Britain Divided

I was thinking about all of the scenarios that seem to be out there where the USA splits up into lots of little states. And I've been wandering if a similar thing could be done with Britain, using a PoD of after 1945, just so that World War II goes as planned.

A good start would be if the Scottish had voted yes to the establishment of a Scottish parliament in 1979, this may have been enough to persuade the Welsh to follow suite in the same year. In 1997, New Labour may have included in their manifesto the current idea of splitting Britain up into five regions and London, each with their own regional assemblies. As this would go some way to solve the problem of Scottish MPs having a say in English politics but not the other way around and Labour may have felt that there would be a political advantage for them. If the referrendums pass, we could in theory have nine regions operating within an increasingly federal United Kingdom.

I once read a scenario where Scotland gains independence when New Labour gets into power after riots over the poll tax, so something similar may be possible here and if so I don't think it would be too hard to get rid of Wales as well. But that would have to wait until after the regional referrendums.

Any thoughts? Suggestions? Criticisms?
After talking this out with a friend, I think that the best trigger for a break-up of the United Kingdom would be the British Army pulling out of Northern Ireland in the late 1960's and fulfilling the worst-case scenario of a balkanised Northern Ireland. As the country becomes ever more dangerous people leave in their thousands, mostly to Scotland and Ireland. And violence spreads over with them.

One effect of this is that Ireland elects a more aggressive government under the influence of republicans coming in from Northern Ireland. The plan to annex the territory, the unionists ask for help and Heath's new Conservative British reluctantly go to their defence. This leads to a war between Ireland and Britain.

Meanwhile, the crisis worsens the situation in Scotland. An anti-war group breaks off from the government. Violence spreads throughout Scotland between two groups, and eventually calms down to leave the country independent but split in two. As a matter of fact, just for fun the Orkneys and Shetland seceed during the fighting to ensure neutrality.

As things settle down, a peace is made in Ireland. Northern Ireland is split into two countries and neither are allowed unity with the bigger states as a matter of pride. Wales is granted a devolved assembly in exchange for its loyalty and by the time Blair gets into power, a plan similar to New Labour's idea of five English regions and London has been drawn up. Wales gets its independence, and other states such as Cornwall, Yorkshire, Wight, and the Isle of Man follow suite.

In 2000, the English regions have rebuilt sufficiently to consider joining the EU as a part of the enlargement. They are granted enough political freedom to do this at their own pace and only if they wish to. Thus, almost total autonomy is achieved and Britain has a total of 23 states by the end of all this.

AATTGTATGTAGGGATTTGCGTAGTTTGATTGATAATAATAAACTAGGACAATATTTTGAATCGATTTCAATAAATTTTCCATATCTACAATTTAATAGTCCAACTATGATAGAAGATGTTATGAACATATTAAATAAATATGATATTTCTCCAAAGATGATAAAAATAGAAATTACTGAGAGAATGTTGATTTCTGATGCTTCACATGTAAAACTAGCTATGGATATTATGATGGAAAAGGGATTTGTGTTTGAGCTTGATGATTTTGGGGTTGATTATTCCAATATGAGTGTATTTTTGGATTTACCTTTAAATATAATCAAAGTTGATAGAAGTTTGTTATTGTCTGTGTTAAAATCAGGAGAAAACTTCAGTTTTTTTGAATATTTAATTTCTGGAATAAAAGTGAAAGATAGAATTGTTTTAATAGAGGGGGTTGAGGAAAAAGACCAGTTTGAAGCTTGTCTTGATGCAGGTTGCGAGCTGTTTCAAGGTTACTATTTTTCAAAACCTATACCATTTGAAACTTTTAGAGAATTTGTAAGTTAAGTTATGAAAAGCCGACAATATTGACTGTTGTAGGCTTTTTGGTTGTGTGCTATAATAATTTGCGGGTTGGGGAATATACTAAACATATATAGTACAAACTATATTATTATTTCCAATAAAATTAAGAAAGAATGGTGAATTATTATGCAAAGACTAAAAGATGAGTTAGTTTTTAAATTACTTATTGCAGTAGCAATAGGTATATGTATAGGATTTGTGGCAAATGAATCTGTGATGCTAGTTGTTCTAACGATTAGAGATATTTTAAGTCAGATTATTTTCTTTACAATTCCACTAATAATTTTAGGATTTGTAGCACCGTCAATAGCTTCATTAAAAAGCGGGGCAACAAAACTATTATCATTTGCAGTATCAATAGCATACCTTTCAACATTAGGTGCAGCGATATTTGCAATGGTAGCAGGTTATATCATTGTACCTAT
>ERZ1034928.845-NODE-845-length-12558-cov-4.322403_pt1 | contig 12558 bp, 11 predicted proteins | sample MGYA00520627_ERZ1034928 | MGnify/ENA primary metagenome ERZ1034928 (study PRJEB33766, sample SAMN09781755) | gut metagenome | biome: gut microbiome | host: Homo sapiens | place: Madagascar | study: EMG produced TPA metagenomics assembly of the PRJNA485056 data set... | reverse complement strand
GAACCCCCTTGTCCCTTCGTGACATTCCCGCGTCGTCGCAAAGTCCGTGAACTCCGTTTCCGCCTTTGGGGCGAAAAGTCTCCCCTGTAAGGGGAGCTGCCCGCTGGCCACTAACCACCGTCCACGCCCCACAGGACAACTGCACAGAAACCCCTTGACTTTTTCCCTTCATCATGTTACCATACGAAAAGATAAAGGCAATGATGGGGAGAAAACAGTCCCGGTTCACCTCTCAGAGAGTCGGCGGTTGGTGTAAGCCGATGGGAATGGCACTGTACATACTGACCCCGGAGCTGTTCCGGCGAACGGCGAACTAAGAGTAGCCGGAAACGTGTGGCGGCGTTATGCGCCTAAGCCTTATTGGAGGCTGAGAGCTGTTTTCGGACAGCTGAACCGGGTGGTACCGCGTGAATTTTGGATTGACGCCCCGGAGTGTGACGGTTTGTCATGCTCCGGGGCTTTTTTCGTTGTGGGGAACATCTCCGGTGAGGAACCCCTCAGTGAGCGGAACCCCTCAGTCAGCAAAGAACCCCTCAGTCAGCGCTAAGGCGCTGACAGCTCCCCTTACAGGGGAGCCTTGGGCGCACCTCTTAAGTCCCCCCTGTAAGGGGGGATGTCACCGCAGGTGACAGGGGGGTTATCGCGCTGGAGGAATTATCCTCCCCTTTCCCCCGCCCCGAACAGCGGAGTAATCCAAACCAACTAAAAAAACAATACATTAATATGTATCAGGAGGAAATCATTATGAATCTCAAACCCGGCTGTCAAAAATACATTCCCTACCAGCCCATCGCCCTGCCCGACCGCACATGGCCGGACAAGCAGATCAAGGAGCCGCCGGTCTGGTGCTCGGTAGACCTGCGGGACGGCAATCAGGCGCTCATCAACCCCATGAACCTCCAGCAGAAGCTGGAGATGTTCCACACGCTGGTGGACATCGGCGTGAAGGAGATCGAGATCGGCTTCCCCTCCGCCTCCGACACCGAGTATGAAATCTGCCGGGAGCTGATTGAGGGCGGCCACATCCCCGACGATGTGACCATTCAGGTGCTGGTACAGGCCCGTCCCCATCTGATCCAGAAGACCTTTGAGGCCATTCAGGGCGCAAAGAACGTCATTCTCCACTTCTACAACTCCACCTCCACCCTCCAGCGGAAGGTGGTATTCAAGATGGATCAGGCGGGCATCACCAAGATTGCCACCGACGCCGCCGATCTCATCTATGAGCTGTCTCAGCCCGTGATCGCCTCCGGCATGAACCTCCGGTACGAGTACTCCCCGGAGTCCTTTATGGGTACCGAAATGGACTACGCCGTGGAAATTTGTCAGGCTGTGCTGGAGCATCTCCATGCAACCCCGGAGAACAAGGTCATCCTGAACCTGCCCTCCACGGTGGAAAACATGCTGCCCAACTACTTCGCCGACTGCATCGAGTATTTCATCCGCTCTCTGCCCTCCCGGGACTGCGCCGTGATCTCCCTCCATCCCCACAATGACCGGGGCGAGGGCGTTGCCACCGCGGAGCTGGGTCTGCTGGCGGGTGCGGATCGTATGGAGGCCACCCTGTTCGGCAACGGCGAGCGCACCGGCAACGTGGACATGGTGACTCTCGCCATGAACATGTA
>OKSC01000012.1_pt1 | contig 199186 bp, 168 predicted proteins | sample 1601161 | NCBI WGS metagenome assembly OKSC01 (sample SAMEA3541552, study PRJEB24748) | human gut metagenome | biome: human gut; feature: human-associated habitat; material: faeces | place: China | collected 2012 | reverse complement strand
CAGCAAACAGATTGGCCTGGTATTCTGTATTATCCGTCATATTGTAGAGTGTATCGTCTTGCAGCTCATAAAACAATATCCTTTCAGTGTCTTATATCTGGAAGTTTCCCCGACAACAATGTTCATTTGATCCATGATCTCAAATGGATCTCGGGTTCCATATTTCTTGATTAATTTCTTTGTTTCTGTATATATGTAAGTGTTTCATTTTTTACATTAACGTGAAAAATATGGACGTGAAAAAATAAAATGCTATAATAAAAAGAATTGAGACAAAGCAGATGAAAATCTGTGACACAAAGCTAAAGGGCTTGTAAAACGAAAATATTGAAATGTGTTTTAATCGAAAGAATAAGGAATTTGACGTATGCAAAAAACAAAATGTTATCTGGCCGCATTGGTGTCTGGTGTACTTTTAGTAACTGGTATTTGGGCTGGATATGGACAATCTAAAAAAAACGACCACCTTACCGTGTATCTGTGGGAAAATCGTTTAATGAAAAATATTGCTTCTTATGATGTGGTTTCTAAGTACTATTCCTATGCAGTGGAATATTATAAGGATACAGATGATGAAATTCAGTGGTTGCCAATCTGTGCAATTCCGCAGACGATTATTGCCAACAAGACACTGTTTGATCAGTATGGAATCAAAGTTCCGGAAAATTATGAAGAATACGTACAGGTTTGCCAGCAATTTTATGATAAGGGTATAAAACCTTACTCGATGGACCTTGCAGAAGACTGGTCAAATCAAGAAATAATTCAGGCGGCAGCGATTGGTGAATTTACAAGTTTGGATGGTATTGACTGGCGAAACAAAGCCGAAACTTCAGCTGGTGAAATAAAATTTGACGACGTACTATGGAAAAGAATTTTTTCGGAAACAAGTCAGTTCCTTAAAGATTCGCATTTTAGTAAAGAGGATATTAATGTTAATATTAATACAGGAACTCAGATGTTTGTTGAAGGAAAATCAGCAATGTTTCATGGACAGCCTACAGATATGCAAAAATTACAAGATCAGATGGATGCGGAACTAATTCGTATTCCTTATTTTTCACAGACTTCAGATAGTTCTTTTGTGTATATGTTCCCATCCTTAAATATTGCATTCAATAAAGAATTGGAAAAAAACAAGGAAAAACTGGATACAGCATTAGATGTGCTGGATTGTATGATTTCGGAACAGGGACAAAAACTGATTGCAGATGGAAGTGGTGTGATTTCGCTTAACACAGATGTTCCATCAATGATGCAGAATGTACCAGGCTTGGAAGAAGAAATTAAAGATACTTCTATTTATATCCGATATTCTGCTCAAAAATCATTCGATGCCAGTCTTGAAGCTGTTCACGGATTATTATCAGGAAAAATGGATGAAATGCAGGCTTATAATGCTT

I fear that its quite unrealistic in places. I'm not sure that the riots in Scotland would be so terrible, nor do I think that there would be war between Ireland and Wales. Perhaps the flaws in it can be ironed out, or someone has a better idea entirely.
Britain Divided....

A couple of interesting scenarios - the first is arguably much more realistic. The POD is that both Scotland and Wales vote in favour of devolution in the 1979 referenda (in OTL neither proposition got enough support to be carried).

In May 1979, the Conservatives under Margaret Thatcher win the General Election but in Scotland the Assembly elections deliver a Labour majority with the SNP close behind the Tories. In Wales, Labour also wins a majority.

What we might see during the 1980s is a tendency for the main parties to fracture across national boundaries. In Scotland, the governing Labour group avoids the leftward drift of the national party (there is no SDP in Scotland for example) while the Scottish Tories split between the anti-devolution Thatcherites and the pro-devolution "wets". This latter split becomes a schism with the coming of the Poll Tax. The Scottish Thatcherites under Michael Forsyth back the Poll Tax in 1987 leading to a mass breakaway by traditional Scottish Conservatives, some of whom join the SNP and some the Liberals. The Scottish Labour party breaks away from England as early as 1981 following the election of Tony Benn as Deputy Leader. A number of young Scottish Labour parliamentarians such as Gordon Brown abandon Westminster and use Holyrood instead.

In Wales, events are less dramatic - the Labour Party stays loyal to England but the Welsh Conservatives also split in the late 1980s.

Throughout the 1980s, Labour controls the Welsh and Scottish Assemblies but in the 1989 elections, the Scottish Labour Group loses control after a series of financial scandals. An SNP/Green coalition takes over and holds a refrendum on independence. The vote is won by 58% to 42% but the result is not recognised by Mrs Thatcher or her Scottish Secretary, Malcolm Rifkind.

Tensions run high until Thatcher falls in November 1990. The SNP administration also falters and in 1993 Labour is returned under Gordon Brown. Though not in favour of full independence, the new Government wants much greater power for what it calls the Scottish parliament. This finds an echo in Wales but John Major refuses to change the status quo of 1979 which gave only limited powers to the devolved assemblies.

Tony Blair becomes Labour leader in 1994 and Prime Minister in 1997. Initially, all goes well and considerable powers are passed over to the Scottish Parliament and Welsh Senedd in the first months. Some English regions, especially in the north, want some kind of devolution too as does London.

Tensions increase in the first Blair Government and its re-election in 2001 does nothing to quell rising concerns in both Scotland and Wales that Labour is not going to deliver full devolution. Under veteran leader Alex Salmond, the SNP forges a new coalition with the Scottish Liberals and Scottish Conservatives and this group wins the 2001 Assembly elections. In Wales, too, Plaid Cymru and the Liberals end more than 20 years of Labour rule and take power on a "full devolution" platform. Blair initially refuses to give away but the Iraq War of 2003 proves disastrous in domestic terms. Huge anti-war demonstrations in Glasgow, Edinburgh, Cardiff and Swansea lead to further schism within the Labour Party in the English Regions as well as elsewhere.